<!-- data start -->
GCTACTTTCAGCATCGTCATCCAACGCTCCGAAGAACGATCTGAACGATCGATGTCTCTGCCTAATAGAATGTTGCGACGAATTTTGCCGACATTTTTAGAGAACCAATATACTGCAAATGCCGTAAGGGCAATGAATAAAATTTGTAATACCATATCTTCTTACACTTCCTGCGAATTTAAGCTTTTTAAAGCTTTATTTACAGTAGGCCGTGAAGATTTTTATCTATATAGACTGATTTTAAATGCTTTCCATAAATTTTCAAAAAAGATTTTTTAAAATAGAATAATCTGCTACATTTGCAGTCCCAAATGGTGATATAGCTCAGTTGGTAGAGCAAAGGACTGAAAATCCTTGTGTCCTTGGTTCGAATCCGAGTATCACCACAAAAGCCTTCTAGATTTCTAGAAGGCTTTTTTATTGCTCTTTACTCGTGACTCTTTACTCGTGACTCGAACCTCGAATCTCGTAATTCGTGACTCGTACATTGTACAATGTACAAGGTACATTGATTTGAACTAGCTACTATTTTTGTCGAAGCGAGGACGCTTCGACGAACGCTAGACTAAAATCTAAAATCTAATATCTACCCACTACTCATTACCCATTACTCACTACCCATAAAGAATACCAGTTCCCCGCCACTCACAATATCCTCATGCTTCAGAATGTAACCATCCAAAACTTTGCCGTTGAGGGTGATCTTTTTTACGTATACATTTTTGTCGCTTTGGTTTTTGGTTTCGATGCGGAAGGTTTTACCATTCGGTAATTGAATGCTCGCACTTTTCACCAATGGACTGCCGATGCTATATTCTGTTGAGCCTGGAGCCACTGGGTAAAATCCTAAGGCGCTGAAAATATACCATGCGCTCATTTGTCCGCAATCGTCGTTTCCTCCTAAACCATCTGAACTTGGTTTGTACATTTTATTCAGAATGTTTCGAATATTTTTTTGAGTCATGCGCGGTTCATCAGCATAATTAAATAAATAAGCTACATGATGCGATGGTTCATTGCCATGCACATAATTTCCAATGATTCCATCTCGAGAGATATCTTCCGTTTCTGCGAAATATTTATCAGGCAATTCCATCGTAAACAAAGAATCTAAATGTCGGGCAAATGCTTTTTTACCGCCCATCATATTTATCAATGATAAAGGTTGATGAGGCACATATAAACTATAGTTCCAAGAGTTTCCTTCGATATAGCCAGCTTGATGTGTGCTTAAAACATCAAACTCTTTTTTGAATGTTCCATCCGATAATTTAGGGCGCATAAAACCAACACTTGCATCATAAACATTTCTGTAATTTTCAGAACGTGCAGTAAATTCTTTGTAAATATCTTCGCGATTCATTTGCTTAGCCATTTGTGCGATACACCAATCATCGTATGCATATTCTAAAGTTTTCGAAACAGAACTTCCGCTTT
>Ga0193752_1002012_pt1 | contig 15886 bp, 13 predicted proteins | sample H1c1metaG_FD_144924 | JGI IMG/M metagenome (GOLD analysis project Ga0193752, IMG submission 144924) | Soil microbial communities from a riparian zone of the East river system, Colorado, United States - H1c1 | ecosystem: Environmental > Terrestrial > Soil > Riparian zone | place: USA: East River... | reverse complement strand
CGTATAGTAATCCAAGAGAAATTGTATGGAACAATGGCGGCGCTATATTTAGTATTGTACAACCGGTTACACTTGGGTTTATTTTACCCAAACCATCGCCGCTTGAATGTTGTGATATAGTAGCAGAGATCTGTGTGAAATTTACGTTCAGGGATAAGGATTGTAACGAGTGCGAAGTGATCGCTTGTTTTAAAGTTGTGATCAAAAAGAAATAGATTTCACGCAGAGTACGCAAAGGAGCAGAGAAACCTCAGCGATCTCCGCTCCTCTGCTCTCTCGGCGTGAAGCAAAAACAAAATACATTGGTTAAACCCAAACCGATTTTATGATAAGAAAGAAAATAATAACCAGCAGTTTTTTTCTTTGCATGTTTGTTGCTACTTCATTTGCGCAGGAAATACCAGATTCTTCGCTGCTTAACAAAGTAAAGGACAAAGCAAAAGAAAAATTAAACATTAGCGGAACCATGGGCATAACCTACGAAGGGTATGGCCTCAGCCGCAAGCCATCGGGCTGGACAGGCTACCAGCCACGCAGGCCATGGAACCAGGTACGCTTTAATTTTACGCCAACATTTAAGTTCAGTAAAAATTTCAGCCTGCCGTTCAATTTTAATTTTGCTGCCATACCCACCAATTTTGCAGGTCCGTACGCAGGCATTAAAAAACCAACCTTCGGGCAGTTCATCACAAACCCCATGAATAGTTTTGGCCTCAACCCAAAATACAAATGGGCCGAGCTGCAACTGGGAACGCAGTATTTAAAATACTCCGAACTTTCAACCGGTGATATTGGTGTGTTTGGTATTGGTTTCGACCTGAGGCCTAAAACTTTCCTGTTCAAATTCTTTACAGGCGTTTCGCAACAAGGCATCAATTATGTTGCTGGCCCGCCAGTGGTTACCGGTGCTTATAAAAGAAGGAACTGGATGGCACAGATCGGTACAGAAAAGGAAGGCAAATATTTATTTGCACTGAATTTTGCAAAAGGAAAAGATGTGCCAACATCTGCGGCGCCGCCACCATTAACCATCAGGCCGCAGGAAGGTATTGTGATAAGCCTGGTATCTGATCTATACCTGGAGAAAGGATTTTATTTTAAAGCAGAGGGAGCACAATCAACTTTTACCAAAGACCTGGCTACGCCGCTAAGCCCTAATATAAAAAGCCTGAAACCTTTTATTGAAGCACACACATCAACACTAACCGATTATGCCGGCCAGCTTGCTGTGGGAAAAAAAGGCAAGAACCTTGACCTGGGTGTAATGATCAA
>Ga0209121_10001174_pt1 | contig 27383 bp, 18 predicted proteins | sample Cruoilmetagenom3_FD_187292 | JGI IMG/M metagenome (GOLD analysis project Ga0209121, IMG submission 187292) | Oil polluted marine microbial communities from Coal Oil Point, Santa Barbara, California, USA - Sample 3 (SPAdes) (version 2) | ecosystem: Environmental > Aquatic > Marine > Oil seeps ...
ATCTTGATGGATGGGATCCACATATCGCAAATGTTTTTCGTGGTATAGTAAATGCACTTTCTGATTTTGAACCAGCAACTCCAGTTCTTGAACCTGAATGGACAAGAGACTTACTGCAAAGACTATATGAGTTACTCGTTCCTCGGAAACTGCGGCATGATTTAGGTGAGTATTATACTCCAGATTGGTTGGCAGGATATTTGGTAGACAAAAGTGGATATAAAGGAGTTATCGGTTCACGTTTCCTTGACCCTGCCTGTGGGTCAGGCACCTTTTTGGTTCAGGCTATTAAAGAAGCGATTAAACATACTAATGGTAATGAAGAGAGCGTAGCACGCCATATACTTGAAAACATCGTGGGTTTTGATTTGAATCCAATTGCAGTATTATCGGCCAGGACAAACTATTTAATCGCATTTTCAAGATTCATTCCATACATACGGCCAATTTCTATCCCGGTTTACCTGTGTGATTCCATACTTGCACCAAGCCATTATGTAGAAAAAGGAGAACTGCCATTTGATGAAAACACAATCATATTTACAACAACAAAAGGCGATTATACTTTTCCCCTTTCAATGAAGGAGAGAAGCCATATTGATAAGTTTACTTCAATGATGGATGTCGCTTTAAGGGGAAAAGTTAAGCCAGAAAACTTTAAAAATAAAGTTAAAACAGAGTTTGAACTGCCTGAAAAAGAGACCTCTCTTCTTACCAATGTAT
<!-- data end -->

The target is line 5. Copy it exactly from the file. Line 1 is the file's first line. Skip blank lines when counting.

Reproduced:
ATCTTGATGGATGGGATCCACATATCGCAAATGTTTTTCGTGGTATAGTAAATGCACTTTCTGATTTTGAACCAGCAACTCCAGTTCTTGAACCTGAATGGACAAGAGACTTACTGCAAAGACTATATGAGTTACTCGTTCCTCGGAAACTGCGGCATGATTTAGGTGAGTATTATACTCCAGATTGGTTGGCAGGATATTTGGTAGACAAAAGTGGATATAAAGGAGTTATCGGTTCACGTTTCCTTGACCCTGCCTGTGGGTCAGGCACCTTTTTGGTTCAGGCTATTAAAGAAGCGATTAAACATACTAATGGTAATGAAGAGAGCGTAGCACGCCATATACTTGAAAACATCGTGGGTTTTGATTTGAATCCAATTGCAGTATTATCGGCCAGGACAAACTATTTAATCGCATTTTCAAGATTCATTCCATACATACGGCCAATTTCTATCCCGGTTTACCTGTGTGATTCCATACTTGCACCAAGCCATTATGTAGAAAAAGGAGAACTGCCATTTGATGAAAACACAATCATATTTACAACAACAAAAGGCGATTATACTTTTCCCCTTTCAATGAAGGAGAGAAGCCATATTGATAAGTTTACTTCAATGATGGATGTCGCTTTAAGGGGAAAAGTTAAGCCAGAAAACTTTAAAAATAAAGTTAAAACAGAGTTTGAACTGCCTGAAAAAGAGACCTCTCTTCTTACCAATGTAT